If you have no connection or not much feeling for tantric practice don’t feel you must take initiations. Sutrayana is sufficient to become a Buddha, to become enlightened. If you don’t wish to practice tantra you should not feel that you have to in order to become a better dharma person. One should practice Sutrayana and Lam Rim and Three Principle Path, Renunciation, Bodhichitta, Shunyata. That is good. Also practice sila, samadhi and prajna (Sanskrit for ethics, concentration and wisdom).

One can take Bodhisattva vow separate from initiations in order to develop realization of bodhichitta. Tantric vows are not necessary unless you take higher tantric initiation. Kriya initiation is not required to take tantric vows. When you take Kriya tantra you only
take bodhisattva vows.

These are the main deity practices of my lineage:

Kriya Tantra
• Lama Tsong Khapa including Manjushri, Chenresig, Vajrapani
• Vajrasattva
• Green Tara
• Medicine Buddha
• Sarasvati
• Chenresig
Annutara Yoga Tantra
• Chöd
• Chittamani Tara
• Yamantaka
These are the last ones:
• Heruka 5 Deity according to Mahasiddhi Ghantapa
• Heruka Body Mandala according to Mahasiddhi Ghantapa
• Vajrayogini according to Mahasiddhi Naropada

You can receive the above initiations only after advice from the teacher. Generally you should not take too many initiations. You should practice the deity practice of the initiations you have already received. If you don’t practice the ones you have there is no
point in taking more initiations. Some Tibetans and Western dharma people say, Take more initiations. It is a good blessing. Maybe it is a good blessing but taking too many initiations may become an obstacle without considering the purpose of practice.

Some people don’t know which practice they should do and who is their Yidam or personal deity. Some people don’t know where to focus their practice and also they don’t have time to do all their practices. They even have a hard time just to do the mantras.

Sometimes people feel bad because they haven’t done the practice and haven’t kept their commitments. Sometimes people feel they are lying to the Buddhas and Bodhisattvas each time they take an initiation because they know they won’t be able to keep the vows
and commitments.

Some people may feel that the practices they do have become routine recitations and have become obligations so there is no joy left in the practice. This does happen especially when people are very tired and try to do all their commitments before going to bed. When you don’t experience joy or don’t feel good when you do your practices it becomes similar to religious worship, rather than providing spiritual inspiration, cultivation of loving kindness and cultivating clear light and bliss. A lot of people practice religion but
they are not necessary spiritual. Many people practice religion out of fear to ensure they get through the door of heaven after death. If you wish to take initiations from me with daily commitments and vows you must check with me first. I don’t like giving commitments to people who are not ready.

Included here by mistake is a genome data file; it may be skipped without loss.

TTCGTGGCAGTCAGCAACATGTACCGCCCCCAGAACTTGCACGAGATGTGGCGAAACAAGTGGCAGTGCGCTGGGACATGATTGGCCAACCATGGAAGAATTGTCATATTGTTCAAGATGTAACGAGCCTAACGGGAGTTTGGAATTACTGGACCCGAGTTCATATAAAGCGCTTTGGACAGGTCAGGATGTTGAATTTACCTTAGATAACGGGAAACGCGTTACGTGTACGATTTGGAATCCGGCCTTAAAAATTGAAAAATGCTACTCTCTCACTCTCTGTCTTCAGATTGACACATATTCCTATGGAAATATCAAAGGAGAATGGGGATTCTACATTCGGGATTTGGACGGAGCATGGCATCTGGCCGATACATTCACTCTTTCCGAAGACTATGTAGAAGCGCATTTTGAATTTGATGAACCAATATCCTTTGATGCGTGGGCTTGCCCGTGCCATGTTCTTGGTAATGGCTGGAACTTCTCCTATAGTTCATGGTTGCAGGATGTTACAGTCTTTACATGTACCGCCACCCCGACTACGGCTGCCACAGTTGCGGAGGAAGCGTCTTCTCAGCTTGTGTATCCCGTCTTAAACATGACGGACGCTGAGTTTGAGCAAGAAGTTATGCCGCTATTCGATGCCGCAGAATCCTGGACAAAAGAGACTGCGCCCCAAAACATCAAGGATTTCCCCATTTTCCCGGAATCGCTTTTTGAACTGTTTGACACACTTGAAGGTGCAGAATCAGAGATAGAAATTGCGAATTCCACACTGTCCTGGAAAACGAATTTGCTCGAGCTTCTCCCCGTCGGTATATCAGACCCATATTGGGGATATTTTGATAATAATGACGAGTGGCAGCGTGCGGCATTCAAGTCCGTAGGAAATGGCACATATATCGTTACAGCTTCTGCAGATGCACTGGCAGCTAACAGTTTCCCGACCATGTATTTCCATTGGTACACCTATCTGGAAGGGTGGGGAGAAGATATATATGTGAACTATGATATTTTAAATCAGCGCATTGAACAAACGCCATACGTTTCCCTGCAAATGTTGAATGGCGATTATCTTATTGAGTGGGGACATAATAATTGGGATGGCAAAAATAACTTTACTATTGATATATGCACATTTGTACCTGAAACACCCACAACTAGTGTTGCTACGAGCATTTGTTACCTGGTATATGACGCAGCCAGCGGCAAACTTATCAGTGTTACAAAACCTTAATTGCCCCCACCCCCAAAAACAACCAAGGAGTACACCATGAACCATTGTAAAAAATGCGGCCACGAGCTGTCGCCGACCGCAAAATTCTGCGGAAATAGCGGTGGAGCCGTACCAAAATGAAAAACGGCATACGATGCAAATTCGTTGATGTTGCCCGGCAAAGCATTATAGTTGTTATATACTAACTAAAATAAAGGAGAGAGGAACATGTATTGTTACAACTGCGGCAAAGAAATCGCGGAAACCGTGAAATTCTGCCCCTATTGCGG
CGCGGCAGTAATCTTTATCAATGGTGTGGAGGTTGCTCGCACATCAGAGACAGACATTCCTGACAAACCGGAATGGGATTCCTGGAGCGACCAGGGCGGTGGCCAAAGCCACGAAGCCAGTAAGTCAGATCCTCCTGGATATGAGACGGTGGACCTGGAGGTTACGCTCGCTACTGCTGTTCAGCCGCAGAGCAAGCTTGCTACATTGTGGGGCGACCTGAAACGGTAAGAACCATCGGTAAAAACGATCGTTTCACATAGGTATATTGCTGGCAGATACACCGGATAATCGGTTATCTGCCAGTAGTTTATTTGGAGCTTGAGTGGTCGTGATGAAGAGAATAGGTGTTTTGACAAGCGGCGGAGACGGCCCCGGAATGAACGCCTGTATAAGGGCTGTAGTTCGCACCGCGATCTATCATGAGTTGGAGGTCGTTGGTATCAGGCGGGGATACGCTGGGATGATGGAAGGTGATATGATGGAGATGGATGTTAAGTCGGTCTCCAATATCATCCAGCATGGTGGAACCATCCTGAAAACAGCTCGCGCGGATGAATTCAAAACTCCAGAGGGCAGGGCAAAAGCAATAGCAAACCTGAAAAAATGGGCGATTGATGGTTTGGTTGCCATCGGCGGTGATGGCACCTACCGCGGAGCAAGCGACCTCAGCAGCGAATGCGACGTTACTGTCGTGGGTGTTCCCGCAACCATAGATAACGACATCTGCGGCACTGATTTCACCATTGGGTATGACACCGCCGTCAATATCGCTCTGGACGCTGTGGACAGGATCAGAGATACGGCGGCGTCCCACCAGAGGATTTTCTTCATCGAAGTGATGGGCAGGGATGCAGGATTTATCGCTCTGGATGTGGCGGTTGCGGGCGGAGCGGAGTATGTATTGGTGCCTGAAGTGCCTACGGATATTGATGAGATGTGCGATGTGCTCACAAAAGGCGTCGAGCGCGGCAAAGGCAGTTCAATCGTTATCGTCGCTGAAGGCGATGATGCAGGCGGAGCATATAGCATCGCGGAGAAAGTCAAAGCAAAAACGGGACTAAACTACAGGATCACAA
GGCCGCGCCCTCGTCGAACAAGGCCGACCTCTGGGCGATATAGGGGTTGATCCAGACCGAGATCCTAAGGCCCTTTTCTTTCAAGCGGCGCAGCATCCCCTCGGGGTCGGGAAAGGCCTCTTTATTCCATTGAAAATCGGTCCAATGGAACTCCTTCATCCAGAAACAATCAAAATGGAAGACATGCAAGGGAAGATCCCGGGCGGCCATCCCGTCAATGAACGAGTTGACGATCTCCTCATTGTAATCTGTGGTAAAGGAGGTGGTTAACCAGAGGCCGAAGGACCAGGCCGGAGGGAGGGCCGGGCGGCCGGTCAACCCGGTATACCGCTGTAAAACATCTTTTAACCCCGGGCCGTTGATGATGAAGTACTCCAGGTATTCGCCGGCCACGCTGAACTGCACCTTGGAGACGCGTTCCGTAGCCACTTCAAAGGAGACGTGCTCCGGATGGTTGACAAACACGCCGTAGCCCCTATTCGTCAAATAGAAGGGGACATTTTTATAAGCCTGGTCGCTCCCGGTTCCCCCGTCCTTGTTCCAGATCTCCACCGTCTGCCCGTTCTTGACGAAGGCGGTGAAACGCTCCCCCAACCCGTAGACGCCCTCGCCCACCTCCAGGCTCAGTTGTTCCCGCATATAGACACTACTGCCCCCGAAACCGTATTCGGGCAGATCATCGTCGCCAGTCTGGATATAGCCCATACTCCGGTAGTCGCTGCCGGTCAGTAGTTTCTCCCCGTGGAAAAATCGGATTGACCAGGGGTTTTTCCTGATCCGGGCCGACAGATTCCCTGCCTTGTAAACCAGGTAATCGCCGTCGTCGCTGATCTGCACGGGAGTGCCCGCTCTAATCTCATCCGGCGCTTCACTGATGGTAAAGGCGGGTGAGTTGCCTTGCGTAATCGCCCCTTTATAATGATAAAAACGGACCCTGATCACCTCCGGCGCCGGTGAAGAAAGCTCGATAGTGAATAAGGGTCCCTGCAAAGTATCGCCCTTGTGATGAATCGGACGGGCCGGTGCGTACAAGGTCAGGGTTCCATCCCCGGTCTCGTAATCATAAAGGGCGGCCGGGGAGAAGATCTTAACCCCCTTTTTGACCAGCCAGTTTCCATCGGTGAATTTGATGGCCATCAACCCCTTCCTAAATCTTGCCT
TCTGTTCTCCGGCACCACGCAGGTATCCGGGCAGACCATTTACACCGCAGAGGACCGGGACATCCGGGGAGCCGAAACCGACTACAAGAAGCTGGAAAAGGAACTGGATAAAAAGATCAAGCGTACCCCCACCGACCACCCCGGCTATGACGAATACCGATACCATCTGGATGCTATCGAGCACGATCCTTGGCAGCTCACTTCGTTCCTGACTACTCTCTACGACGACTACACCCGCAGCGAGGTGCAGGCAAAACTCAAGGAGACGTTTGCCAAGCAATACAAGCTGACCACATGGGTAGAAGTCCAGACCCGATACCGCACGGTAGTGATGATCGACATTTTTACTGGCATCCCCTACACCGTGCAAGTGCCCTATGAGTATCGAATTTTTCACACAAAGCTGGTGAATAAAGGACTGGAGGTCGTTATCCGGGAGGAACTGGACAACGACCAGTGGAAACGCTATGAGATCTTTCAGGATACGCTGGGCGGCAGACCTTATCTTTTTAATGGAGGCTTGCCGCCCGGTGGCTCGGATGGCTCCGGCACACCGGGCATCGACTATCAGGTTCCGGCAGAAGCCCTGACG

Also if you wish to take initiations from other Lamas you should always check with me first because some teachers give initiations to everyone without consideration of who is qualified and who is not qualified. Some Lamas don’t give explanations and sometimes the Lamas don’t speak English. They don’t explain whether there is a commitment or not. Some people later find out there was a commitment but they are not sure what they are. Some people don’t even know the mantras.

People experience being stuck and often don’t know what to do with the initiation once they have received it. It is like you have inherited an expensive and beautiful car but you don’t know how to drive it. We can always sell the car but we can’t sell the initiation or give it back to the Lama or give it to someone else. So there can be lots of confusions
around initiations, deity practice and commitments. So please check with me before taking an initiation from me or any other Lamas.

When you have questions about your practice and I am not available

When I have gone into retreat and other places like Tibet where people can’t reach me, and you have questions about how to do a fire puja or self initiation and retreat and how to set up the altar etc, I would like you to ask these questions of some of my older students whom I have appointed as dharma teachers in Australia, America or Canada. You don’t have to wait until I come back.

Writing to me

If your question is important especially with regard to your dharma practice you are welcome to write to me. When you write think about what is appropriate to write. Write a short letter and really get into the point of your questions, make your questions specific
perhaps in point form so that I can give very specific replies. Please don’t write to me about mundane things because I have very little time. That would be very helpful for me.
Define the question and put some thought into what you really want to find out or what you are really asking. If it is an important question I will write to you or you will get a reply, through my secretary. If your question is not very important then I will not reply.
No answer is answer.

What you can do if you break your commitments

When or if you break your vow or commitment don’t wait until you see me. You should do purification such as Vajrasattva mantras, prostrations and recite the sutra of three heaps, recite the names of the thirty five Buddhas. Also you could do heart sutra. Those who have done retreats on Vajrayogini or Yamantaka you could do self-initiation. This way your broken vows will be purified. Don’t wait until I come back to see you. When you do break the vow or  commitment don’t stop after that. Keep doing your practice.
Breaking your commitments does not mean your practice is no longer valid.
One of my teachers, Tara Rinpoche, always said: “If you forget to eat breakfast then you don’t stop there. You go ahead and eat lunch.”

Annual retreats

I would like you to ask you as my student to do an annual retreat minimum one-week or 10 days. You could do a retreat on Mahamudra or Vipassana , Lo Jong, Lam Rim or Shamatha or on one of the deity yogas. It is very important to do annual retreats.